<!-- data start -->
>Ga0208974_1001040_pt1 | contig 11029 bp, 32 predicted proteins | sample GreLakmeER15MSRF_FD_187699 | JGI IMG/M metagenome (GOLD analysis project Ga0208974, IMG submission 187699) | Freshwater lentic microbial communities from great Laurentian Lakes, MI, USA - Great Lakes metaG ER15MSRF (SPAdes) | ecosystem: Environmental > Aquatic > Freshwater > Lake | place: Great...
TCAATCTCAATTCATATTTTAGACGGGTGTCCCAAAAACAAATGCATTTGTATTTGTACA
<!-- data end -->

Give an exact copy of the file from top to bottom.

>Ga0208974_1001040_pt1 | contig 11029 bp, 32 predicted proteins | sample GreLakmeER15MSRF_FD_187699 | JGI IMG/M metagenome (GOLD analysis project Ga0208974, IMG submission 187699) | Freshwater lentic microbial communities from great Laurentian Lakes, MI, USA - Great Lakes metaG ER15MSRF (SPAdes) | ecosystem: Environmental > Aquatic > Freshwater > Lake | place: Great...
TCAATCTCAATTCATATTTTAGACGGGTGTCCCAAAAACAAATGCATTTGTATTTGTACA